Faded Memories and Sworn Testimony

Faded Memories and Sworn Testimony

In Personal Injury cases when the insurance company denies
the claim, the injured party always has the option to file a lawsuit against
the person or company that injured her.  A problem sometimes arises when an injured
person chooses to file a lawsuit.  Often
times, the commencement of the lawsuit does not happen until at least a year
after the accident that caused the injury. 
The reasons for the delay can be attributable to a number of factors
including the nature of the injury, willingness of the insurance company to negotiate
the claim, and a complete and accurate calculation of the full measure of the
injured persons damages. 

During the time before the commencement of a lawsuit,
memories of the fine details of the events leading to the injury may change or
become less clear.  This makes sense of
course because all of our memories fade over time.  However, during the course of your lawsuit,
you will be asked very specific questions under oath about the fine details of
the events leading to your injury.  Often
times when an injured person is faced with these very specific questions, they
will make assumptions about what they believe the answer to be.  Of course, the assumptions may be made with
faded memories and could potentially cause the injured person to give
inconsistent or inaccurate testimony.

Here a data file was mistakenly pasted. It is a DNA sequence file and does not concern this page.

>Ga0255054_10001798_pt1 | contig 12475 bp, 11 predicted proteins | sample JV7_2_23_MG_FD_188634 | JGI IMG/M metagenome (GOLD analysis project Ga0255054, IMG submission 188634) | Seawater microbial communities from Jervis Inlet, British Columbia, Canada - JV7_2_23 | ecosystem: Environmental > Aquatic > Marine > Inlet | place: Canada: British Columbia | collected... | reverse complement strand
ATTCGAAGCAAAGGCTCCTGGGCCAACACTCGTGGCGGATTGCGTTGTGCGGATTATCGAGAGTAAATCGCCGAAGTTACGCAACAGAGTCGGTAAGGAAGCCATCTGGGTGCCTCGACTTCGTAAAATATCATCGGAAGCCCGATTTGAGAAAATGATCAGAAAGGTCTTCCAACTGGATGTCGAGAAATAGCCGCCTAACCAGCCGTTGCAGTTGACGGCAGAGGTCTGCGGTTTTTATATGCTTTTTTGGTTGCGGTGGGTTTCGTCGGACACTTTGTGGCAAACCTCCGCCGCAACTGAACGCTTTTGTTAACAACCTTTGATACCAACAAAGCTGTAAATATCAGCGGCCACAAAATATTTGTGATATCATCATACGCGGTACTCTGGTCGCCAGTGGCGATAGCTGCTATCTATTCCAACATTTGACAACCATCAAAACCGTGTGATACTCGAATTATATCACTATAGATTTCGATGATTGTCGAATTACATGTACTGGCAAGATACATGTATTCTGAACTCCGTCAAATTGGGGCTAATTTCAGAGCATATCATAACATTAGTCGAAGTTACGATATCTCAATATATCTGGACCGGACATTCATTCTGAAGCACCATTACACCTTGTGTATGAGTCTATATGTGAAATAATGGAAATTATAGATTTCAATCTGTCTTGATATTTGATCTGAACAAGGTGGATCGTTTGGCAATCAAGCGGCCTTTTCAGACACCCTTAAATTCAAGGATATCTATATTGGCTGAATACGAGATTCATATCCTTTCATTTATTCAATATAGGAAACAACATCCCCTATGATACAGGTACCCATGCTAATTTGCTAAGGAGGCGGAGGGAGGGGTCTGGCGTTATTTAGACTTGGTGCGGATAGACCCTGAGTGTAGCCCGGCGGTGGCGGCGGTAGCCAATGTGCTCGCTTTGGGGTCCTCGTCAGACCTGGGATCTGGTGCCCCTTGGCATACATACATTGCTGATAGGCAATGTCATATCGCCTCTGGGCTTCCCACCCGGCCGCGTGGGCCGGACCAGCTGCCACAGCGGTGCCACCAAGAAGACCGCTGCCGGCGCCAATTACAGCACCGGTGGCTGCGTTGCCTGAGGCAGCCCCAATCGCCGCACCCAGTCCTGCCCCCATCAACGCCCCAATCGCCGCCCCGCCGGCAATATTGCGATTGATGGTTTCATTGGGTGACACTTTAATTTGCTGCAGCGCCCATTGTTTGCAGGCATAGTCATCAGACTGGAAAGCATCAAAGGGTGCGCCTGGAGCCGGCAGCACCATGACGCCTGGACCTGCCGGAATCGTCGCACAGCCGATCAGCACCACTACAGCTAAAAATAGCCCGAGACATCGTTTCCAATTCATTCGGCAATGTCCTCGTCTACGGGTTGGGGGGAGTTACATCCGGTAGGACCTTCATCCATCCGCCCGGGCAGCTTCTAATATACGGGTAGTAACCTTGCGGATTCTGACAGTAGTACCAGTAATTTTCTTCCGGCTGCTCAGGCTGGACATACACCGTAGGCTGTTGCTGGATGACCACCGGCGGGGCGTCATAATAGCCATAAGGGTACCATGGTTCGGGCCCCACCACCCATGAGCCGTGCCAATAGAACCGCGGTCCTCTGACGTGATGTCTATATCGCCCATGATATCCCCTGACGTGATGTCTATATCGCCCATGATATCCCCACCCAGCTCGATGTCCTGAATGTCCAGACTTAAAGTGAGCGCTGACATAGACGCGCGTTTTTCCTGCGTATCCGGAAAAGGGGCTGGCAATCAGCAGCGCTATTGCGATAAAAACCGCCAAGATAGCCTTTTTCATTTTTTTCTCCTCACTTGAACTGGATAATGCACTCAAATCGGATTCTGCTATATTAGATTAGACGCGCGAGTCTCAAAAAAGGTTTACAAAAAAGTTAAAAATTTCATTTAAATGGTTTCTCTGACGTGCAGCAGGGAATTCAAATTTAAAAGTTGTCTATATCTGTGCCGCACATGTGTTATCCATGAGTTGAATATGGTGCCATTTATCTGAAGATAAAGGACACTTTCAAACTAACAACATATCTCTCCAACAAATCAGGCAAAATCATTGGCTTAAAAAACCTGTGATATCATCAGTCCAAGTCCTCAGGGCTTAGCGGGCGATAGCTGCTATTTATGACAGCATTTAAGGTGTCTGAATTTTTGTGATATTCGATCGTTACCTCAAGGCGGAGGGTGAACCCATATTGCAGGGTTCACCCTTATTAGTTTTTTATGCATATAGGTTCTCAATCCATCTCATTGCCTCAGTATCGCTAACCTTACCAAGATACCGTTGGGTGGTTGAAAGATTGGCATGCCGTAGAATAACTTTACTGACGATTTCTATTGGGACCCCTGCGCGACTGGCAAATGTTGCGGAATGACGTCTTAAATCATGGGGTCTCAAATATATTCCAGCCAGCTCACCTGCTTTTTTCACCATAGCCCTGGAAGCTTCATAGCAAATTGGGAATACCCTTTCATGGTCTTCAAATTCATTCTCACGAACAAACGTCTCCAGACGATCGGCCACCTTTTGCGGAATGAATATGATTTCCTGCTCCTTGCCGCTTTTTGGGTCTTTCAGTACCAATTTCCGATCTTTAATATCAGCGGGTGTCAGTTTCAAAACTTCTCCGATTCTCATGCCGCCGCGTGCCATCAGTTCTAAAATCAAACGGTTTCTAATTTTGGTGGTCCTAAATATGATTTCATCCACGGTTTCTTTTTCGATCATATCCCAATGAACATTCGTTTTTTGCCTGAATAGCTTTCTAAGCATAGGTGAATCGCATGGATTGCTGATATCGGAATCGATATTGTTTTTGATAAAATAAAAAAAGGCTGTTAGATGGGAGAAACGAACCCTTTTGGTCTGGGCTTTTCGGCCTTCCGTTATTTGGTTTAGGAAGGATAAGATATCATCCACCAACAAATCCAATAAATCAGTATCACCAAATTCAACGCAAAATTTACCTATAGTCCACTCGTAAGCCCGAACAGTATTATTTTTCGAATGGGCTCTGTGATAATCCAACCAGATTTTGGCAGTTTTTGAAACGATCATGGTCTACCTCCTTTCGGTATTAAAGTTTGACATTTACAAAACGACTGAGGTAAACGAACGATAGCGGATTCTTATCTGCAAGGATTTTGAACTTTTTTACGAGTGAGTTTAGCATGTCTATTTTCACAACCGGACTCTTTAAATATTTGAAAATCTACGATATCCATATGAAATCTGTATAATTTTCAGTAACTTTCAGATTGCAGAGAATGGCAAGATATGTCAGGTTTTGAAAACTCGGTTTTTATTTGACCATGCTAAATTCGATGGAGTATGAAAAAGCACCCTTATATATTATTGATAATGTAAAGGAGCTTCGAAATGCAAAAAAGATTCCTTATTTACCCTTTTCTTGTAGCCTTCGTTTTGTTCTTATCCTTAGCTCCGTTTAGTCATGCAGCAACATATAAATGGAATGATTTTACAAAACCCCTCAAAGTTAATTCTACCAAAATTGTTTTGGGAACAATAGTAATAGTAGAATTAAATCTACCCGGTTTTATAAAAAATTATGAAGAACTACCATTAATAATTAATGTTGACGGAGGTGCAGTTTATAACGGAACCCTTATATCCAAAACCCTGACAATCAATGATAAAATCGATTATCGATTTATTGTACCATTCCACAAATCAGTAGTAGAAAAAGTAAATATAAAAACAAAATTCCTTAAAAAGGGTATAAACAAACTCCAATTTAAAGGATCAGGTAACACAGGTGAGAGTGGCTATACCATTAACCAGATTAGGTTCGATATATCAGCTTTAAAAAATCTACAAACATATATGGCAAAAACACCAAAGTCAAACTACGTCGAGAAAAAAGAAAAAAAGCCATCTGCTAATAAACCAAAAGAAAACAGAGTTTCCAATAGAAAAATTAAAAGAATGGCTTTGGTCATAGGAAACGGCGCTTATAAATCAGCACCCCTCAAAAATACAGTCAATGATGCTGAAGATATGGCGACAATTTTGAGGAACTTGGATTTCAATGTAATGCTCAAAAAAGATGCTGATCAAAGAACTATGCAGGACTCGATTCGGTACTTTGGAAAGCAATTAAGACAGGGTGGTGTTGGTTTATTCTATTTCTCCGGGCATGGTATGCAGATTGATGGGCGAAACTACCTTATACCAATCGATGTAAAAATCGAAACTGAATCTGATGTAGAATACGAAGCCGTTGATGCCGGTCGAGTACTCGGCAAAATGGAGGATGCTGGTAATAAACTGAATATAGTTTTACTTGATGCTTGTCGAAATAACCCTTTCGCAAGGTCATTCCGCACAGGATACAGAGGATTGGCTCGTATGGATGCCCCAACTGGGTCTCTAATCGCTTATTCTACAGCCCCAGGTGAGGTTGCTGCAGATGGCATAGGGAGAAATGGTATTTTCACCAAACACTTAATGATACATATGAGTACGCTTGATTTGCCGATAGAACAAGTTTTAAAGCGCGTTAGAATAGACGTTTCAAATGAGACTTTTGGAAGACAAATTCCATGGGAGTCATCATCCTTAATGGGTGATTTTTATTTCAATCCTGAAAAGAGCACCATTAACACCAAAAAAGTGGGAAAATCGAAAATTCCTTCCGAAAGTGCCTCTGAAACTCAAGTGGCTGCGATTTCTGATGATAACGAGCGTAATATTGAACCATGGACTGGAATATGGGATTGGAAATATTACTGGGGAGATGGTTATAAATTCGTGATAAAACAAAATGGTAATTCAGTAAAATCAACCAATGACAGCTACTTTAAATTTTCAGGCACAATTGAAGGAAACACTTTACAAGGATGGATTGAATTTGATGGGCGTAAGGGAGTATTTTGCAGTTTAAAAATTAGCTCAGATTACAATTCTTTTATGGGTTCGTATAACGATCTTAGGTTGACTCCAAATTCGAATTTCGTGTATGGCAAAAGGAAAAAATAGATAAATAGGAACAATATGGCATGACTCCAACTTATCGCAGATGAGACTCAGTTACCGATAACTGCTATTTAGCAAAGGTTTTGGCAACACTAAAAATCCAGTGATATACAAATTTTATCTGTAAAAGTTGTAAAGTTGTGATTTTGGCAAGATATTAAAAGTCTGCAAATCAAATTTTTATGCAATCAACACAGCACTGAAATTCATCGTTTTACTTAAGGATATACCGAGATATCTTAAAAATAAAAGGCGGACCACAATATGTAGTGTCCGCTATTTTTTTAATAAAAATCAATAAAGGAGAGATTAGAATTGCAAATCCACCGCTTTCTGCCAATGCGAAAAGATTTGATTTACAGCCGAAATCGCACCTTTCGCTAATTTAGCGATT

It is important to understand that when this happens, it
often happens as the result of fading memories and bad assumptions and perceptions
of events that took place over a year earlier. 
This is not typically the result of an injured person being
dishonest. 

Recently, the Second District Court of Appeal addressed this
very scenario in Grover v. Karl, 164 So. 3d 1285 (Fla. Dist. Ct. App. 2d Dist.2015).  In this case, the injured party
testified in her deposition to facts that were different from the facts that
she alleged in her original complaint. 
The Court acknowledged that sometimes memories fade and can be different
from time to time.  The Court ruled that
even if her memories of events were different from her original complaint, she
should be given the opportunity to amend her complaint and present the evidence
as she recalls unless it clearly appears that (a) allowing the amendment would
prejudice the opposing party, (b) the privilege to amend has been abused, or
(c) amendment would be futile.

Regardless of the Court’s ruling, the best course of action
for an injured person is to always discuss with your lawyer your memory of the
fine details of your accident prior to filing a lawsuit or giving sworn testimony.  This ensures that any faded memories you have
will not turn into false assumptions during your testimony. 
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